Superheroes and Status Quos: the politics of The Batman


Warner Brothers Studios

The latest version of Batman attempts to modernize the “politics” of the character, but ends up falling into status quos.

Elliott Austin, Staff Writer

Batman is one of the most iconic superheroes ever. Debuting in 1939, the character has seen countless different iterations and interpretations. From Adam West’s near parody in the 60’s to Christopher Nolan’s ultra serious Dark Knight trilogy, this character has seen it all. The latest installment, aptly titled The Batman, mostly pulls back from the huge setpieces of The Dark Knight Rises and Batman v. Superman, and attempts to tell a more personal and intimate story of Bruce Wayne (Robert Pattinson) and his crime fighting journey. Along with every new iteration comes along a new debate of the “politics” of Batman, a character that has never had “good politics.” We’ve all heard the same things, how he’s ultimately a billionaire beating people up in the name of solving crime, who does nothing with his billions to actually help people, but sometimes it’s okay to just enjoy that. Issues arrive when the series tries to “modernize” the politics of the franchise by making it a much bigger part of the plot. The end result is kind of a politically confused mess, ending up in the same place it started at. Spoilers follow.

Two years into his job as Batman, a new threat has appeared in Gotham, in the form of the mysterious Riddler. Batman works with Commissioner Gordon (Jeffrey Wright) and the elusive Catwoman (Zoe Kravitz) to uncover the Riddler’s scheme. Over the course of the film, they find out that the Riddler is killing off corrupt individuals involved within every institution in Gotham. Closely tied to this corruption is Carmine Falcone’s mob, which has a widespread drug trade. For much of the run time, the film attempts to examine how the system is fundamentally broken and has directly caused the state Gotham is in today. The film fully acknowledges the corruption of every institution in the city, to the point of showing people protesting the terrible conditions. Yet the movie chickens out when it absolves the system and Batman from any wrongdoings. 

Near the end of the movie, it is revealed that Bruce’s father, Thomas Wayne, had started the “renewal fund” before his untimely death. It was meant to be a way to do charitable work without going through all the typical “bureaucracy.” After his death, the fund turns into a way for every crime lord/corrupt politician to launder money. Furthermore, it’s also revealed that Thomas had hired someone to kill a journalist that was threatening his mayoral campaign. But of course the patriarchal father figure can’t be part of the problem, and the truth, as revealed by Alfred, is that he was only trying to protect his wife. In the end it leaves the guilt somewhat ambiguous, but there is way too much absolving of otherwise interesting conflicts. Commissioner Gordon is admittedly one of the best parts of the movie and plays the role of the one good cop who puts his trust in Batman. That is until Batman exposes the corruption and half of the police force is revealed to be, surprise, actually heroic. If you’re going to take the Batman mythos seriously, your conclusion shouldn’t be “there are some good billionaires and some good cops too.” Included in the film is the mayoral candidate Bella Reál (a poor amalgamation of every somewhat left-leaning politician in America), who advocates for “Reál change,” yet ends the film saying that Gotham needs to restore people’s faith in institutions, a far cry from actual change. While not completely ridiculed by the film, she’s an idealist who recklessly runs into danger and has to be saved by Gordon. It’s hard to believe this isn’t an intentional portrayal and dismissal of the idea of fundamentally changing the system.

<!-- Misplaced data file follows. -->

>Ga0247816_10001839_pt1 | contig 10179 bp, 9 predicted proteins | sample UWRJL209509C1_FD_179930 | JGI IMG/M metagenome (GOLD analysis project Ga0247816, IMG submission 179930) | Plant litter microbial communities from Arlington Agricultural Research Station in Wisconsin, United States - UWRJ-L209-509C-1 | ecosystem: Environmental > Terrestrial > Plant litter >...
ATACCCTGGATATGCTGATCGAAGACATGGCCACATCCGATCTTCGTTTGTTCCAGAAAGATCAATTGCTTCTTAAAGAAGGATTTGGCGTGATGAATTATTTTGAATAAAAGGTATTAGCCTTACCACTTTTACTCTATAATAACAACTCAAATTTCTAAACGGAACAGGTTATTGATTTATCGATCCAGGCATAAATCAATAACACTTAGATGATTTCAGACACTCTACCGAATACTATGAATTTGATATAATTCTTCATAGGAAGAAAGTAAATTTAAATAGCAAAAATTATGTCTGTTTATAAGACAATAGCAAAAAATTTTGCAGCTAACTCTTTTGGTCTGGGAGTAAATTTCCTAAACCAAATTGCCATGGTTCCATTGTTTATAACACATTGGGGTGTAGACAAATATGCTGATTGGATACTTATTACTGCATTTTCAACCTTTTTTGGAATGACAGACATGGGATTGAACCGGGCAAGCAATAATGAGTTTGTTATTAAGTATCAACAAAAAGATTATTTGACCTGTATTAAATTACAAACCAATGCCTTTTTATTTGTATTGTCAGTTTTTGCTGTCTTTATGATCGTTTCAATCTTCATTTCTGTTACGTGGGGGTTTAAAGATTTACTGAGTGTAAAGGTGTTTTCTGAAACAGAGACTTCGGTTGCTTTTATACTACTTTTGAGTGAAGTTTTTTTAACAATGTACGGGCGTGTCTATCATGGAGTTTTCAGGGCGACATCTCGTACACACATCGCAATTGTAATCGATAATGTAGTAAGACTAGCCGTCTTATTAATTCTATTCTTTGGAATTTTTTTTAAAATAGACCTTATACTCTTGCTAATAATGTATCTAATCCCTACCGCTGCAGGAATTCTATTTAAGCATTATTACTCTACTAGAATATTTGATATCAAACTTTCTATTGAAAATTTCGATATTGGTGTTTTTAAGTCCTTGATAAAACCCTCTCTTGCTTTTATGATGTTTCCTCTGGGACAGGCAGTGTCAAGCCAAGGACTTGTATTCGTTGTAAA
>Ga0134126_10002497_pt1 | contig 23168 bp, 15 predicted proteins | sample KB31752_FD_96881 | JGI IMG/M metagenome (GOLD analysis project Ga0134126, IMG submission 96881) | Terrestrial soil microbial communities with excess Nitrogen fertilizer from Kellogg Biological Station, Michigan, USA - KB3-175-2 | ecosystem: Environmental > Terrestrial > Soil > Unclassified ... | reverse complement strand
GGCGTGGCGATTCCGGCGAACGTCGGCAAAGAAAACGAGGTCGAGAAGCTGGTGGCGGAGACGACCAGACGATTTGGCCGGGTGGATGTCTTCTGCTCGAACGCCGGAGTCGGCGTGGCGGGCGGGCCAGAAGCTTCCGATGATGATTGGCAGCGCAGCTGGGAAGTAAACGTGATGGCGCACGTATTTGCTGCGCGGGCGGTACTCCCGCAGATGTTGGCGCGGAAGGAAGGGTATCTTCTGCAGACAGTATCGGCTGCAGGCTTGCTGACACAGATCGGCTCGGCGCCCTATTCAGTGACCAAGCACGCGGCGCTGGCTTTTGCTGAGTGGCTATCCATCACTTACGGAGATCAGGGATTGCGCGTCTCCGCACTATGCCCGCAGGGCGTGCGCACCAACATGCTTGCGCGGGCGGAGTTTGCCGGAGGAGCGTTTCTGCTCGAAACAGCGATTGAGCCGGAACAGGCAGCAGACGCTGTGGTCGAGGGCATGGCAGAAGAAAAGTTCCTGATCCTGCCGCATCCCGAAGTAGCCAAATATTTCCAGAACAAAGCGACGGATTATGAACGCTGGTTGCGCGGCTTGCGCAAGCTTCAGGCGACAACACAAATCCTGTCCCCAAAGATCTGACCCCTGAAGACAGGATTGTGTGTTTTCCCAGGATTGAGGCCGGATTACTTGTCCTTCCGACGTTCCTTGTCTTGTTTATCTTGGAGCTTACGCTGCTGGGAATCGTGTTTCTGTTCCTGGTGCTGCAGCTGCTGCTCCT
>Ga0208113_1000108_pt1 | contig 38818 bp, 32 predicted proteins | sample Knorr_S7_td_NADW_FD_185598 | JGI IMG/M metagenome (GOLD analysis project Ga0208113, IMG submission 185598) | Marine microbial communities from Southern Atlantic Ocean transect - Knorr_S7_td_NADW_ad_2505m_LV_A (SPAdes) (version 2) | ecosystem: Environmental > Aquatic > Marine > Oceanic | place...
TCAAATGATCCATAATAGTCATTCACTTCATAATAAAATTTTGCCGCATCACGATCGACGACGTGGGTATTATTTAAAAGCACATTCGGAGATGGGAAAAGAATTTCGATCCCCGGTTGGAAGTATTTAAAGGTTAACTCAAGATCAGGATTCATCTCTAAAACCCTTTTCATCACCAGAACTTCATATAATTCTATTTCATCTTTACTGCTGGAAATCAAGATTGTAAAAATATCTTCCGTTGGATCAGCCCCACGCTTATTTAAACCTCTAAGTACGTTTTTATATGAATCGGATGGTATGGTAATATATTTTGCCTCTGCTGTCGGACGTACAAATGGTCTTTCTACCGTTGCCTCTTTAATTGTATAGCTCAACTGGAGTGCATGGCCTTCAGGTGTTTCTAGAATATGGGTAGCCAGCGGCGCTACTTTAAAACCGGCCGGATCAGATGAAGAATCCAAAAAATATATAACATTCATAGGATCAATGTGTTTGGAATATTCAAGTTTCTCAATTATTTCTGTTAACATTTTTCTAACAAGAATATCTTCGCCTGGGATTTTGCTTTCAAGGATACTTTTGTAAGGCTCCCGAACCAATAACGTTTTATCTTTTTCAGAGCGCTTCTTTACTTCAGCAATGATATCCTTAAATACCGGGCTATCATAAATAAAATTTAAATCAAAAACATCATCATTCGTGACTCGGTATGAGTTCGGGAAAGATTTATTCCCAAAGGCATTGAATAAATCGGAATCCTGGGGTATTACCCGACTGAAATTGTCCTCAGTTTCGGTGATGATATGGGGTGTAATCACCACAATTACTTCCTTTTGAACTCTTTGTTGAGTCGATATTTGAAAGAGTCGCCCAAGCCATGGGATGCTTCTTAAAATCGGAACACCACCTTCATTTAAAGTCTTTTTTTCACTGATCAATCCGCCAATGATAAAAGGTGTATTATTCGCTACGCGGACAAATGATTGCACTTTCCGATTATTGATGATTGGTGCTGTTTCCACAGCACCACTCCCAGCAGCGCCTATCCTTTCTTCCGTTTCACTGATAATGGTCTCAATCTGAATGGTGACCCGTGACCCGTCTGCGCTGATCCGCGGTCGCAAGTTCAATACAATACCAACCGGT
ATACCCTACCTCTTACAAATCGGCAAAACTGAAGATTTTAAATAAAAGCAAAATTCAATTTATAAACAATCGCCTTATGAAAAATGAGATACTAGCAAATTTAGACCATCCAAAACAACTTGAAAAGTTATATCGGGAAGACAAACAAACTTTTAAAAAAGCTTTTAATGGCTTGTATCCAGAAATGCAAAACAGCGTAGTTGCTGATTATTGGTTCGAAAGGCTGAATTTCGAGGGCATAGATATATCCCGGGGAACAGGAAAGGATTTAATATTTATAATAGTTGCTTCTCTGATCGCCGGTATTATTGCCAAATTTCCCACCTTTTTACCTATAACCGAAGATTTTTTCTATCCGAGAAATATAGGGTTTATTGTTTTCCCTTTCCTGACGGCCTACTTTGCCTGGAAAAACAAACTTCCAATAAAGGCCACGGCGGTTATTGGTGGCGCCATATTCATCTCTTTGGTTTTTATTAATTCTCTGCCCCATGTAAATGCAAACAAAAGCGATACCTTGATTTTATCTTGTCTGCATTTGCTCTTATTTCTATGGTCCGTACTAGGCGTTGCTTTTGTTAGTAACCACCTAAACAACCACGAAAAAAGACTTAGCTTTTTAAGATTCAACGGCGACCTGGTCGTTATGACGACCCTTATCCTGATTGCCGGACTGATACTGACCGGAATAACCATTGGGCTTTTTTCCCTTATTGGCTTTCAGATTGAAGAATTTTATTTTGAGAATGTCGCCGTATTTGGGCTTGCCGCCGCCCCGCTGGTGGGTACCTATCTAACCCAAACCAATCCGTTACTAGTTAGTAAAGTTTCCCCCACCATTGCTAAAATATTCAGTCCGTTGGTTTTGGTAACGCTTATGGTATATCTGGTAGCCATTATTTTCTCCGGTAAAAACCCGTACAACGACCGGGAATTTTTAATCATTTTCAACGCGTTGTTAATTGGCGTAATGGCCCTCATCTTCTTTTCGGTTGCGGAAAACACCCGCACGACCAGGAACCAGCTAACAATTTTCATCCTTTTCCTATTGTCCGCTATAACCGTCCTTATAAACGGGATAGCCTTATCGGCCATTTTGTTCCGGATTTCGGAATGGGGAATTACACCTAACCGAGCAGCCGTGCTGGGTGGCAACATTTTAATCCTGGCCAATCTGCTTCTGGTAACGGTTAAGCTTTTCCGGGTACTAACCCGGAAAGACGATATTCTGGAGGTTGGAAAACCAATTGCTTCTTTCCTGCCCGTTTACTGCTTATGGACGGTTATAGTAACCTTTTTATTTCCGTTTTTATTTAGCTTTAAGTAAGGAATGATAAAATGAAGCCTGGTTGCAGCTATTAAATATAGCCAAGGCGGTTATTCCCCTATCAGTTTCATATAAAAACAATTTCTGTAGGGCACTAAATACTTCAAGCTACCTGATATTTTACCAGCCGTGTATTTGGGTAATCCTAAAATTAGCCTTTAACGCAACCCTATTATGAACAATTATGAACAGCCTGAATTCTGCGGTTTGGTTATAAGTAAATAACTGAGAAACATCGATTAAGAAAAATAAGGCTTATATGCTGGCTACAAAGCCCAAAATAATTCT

The climax of the movie has the Riddler blowing up the sea walls around Gotham, causing it to flood, presumably killing millions of people which are conveniently not mentioned. This is kind of a crazy change of the character, who up until now was only killing corrupt politicians and cops. The movie kind of posits the ultimate evil in Gotham being mentally ill people (Riddler is an orphan with other ambiguous underlying conditions) and not the institutions that caused this to happen in the first place. This isn’t a new phenomenon in blockbuster storytelling or comic book movies, but especially rears its ugly head in a movie that tries to be more topical and “modern.”

Ultimately, it’s silly to debate the “politics” of Batman, but when the new installment tries to position itself as political, it ends up failing. The Batman is an ultimately fun and enjoyable, if too long, addition to the Batman saga. It isn’t scared to lean into the goofiness of the character without sacrificing the seriousness of the plot. The problems come when it wants to desperately be about something more when it only ever lands on the status quo.